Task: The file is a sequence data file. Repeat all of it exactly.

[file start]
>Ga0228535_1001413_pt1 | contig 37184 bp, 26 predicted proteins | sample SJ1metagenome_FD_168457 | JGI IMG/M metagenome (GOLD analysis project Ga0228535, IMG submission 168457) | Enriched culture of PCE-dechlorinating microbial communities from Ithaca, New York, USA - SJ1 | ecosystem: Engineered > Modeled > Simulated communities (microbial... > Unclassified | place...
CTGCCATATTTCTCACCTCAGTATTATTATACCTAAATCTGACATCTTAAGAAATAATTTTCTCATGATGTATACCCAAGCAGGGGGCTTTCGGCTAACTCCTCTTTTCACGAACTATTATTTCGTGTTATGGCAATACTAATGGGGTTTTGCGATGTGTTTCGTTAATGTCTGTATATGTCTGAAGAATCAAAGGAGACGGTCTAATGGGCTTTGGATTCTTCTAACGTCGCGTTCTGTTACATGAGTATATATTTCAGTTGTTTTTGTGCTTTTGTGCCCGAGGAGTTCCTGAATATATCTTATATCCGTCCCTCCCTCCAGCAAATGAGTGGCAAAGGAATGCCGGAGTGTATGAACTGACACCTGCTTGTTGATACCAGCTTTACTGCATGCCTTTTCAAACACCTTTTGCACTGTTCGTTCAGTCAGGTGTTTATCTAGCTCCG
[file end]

>Ga0228535_1001413_pt1 | contig 37184 bp, 26 predicted proteins | sample SJ1metagenome_FD_168457 | JGI IMG/M metagenome (GOLD analysis project Ga0228535, IMG submission 168457) | Enriched culture of PCE-dechlorinating microbial communities from Ithaca, New York, USA - SJ1 | ecosystem: Engineered > Modeled > Simulated communities (microbial... > Unclassified | place...
CTGCCATATTTCTCACCTCAGTATTATTATACCTAAATCTGACATCTTAAGAAATAATTTTCTCATGATGTATACCCAAGCAGGGGGCTTTCGGCTAACTCCTCTTTTCACGAACTATTATTTCGTGTTATGGCAATACTAATGGGGTTTTGCGATGTGTTTCGTTAATGTCTGTATATGTCTGAAGAATCAAAGGAGACGGTCTAATGGGCTTTGGATTCTTCTAACGTCGCGTTCTGTTACATGAGTATATATTTCAGTTGTTTTTGTGCTTTTGTGCCCGAGGAGTTCCTGAATATATCTTATATCCGTCCCTCCCTCCAGCAAATGAGTGGCAAAGGAATGCCGGAGTGTATGAACTGACACCTGCTTGTTGATACCAGCTTTACTGCATGCCTTTTCAAACACCTTTTGCACTGTTCGTTCAGTCAGGTGTTTATCTAGCTCCG